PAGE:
Here - right - is my Trainee about to snip off that same stem.

I have released the leaves which I was holding, and you can see that the secateurs are just above the place where the leaves join the stem.

By cutting here, you avoid having the bare stem sticking up above the leaves.

There you go, much less than a thousand words,  hooray for the power of the photo!

Sunday, 7 June 2020

Lupins: will they re-flower if you dead-head them?

I had a question in from Nick this morning ("Hi, Nick!") about Lupins (oh dear, I can hear myself singing "Dennis Moore, Dennis Moore, galloping through the sward" already).

He asked, is it too late to cut back lupins for a second flush of flowering if the plant has formed seed pods?

Simple answer: no!

There is still time to get a second flush of flowers, if you dead-head them hard, now.

What exactly does that mean?

If you look at a Lupin - sorry, I can't help myself -

Dennis Moore, highwayman: "Hand over your Lupins!"
Group of posh folks in carriage (ie victims of highwayman) "What, the flower Lupin?"
DM: [impatiently]"Yes, yes,  hand them over."
Victims: [plaintively] "But we don't have any Lupins!"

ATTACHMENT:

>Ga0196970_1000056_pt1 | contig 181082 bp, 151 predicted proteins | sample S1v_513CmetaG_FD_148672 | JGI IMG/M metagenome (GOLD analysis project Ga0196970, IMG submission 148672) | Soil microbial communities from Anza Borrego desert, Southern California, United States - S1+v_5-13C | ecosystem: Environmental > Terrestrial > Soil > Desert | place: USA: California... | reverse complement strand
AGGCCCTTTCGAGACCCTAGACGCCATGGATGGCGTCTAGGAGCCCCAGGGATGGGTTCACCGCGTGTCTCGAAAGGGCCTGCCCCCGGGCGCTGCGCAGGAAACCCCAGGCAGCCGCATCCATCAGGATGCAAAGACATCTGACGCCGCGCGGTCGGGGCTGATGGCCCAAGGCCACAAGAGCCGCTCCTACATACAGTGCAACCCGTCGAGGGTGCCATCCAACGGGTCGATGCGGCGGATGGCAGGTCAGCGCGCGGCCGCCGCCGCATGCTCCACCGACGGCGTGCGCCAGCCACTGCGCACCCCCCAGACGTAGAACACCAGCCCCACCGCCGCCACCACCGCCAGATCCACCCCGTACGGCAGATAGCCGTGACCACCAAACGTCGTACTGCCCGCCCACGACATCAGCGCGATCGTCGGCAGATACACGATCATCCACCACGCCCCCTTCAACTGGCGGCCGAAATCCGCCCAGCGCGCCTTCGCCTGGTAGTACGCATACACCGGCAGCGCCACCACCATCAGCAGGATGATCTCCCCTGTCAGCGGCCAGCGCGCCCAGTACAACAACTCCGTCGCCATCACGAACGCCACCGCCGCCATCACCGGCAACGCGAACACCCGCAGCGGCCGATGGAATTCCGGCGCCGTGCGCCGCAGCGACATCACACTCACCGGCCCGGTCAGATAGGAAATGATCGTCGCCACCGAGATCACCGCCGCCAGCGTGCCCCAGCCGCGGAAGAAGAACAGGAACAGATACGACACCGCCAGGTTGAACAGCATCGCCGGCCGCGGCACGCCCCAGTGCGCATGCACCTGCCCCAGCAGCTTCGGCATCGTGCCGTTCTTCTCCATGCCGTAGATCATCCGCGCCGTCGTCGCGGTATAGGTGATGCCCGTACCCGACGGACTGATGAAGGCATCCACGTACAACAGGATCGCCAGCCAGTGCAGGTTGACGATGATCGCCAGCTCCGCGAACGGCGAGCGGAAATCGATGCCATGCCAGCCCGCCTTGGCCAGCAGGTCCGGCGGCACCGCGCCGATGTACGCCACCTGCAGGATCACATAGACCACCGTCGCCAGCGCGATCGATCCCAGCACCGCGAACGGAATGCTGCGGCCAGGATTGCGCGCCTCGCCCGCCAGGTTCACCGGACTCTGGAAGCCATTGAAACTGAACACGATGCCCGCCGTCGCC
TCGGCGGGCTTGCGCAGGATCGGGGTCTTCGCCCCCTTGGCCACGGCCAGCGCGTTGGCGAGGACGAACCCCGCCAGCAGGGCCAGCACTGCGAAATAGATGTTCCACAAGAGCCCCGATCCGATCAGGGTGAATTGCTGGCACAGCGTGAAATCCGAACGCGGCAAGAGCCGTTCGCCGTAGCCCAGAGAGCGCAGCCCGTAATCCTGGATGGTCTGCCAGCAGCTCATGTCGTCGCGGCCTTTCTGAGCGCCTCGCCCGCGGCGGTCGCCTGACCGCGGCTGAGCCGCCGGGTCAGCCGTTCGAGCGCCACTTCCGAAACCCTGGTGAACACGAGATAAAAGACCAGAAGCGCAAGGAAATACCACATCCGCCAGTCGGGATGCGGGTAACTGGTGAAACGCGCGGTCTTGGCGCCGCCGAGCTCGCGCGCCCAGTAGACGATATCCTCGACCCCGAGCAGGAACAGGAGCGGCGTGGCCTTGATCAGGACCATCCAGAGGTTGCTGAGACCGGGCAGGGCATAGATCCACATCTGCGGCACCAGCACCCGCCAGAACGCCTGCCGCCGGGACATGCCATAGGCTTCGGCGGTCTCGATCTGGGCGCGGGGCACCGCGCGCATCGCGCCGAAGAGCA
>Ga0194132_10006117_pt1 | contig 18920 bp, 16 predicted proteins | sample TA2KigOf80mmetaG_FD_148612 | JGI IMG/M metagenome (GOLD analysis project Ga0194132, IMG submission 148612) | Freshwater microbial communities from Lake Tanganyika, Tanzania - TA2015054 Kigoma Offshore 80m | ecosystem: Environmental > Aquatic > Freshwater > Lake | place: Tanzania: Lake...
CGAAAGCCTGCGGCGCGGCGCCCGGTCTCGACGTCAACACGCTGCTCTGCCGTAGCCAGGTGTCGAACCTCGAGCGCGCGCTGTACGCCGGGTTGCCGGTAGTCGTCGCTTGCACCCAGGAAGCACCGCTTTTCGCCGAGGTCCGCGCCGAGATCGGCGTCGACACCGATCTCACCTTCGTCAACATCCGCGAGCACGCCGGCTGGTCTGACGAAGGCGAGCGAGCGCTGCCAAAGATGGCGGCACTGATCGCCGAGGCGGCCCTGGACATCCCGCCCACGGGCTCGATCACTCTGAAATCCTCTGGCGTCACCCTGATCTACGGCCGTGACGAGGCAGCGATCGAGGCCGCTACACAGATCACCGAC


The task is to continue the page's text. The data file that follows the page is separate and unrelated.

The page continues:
DM:[in smug tones] "I happen to know that this is the Lupin Express!"
[mutters of "damn, bother" as they produce bunches of Lupins from under coats, behind their backs etc]

(End of digression, please read on)

....you can see that it is mostly one long spike, covered in small flowers.

Here's some I took a photo of, earlier.

If you look at the spikes nearest to us, you can see that they have gone to seed: there are fat green seedpods where the flowers used to be.

So this is the time to chop off that flowering spike, right down to where the leaves start.

Don't just chop off the top bit and leave a stump sticking up: that's just ugly.

Trace it down until you find where it stops being a bare stem, and starts having leaves,  and cut it there.

Sometimes you will find that the stem is already sending up a new little sprout of flowers, so - obviously - you would cut just above them.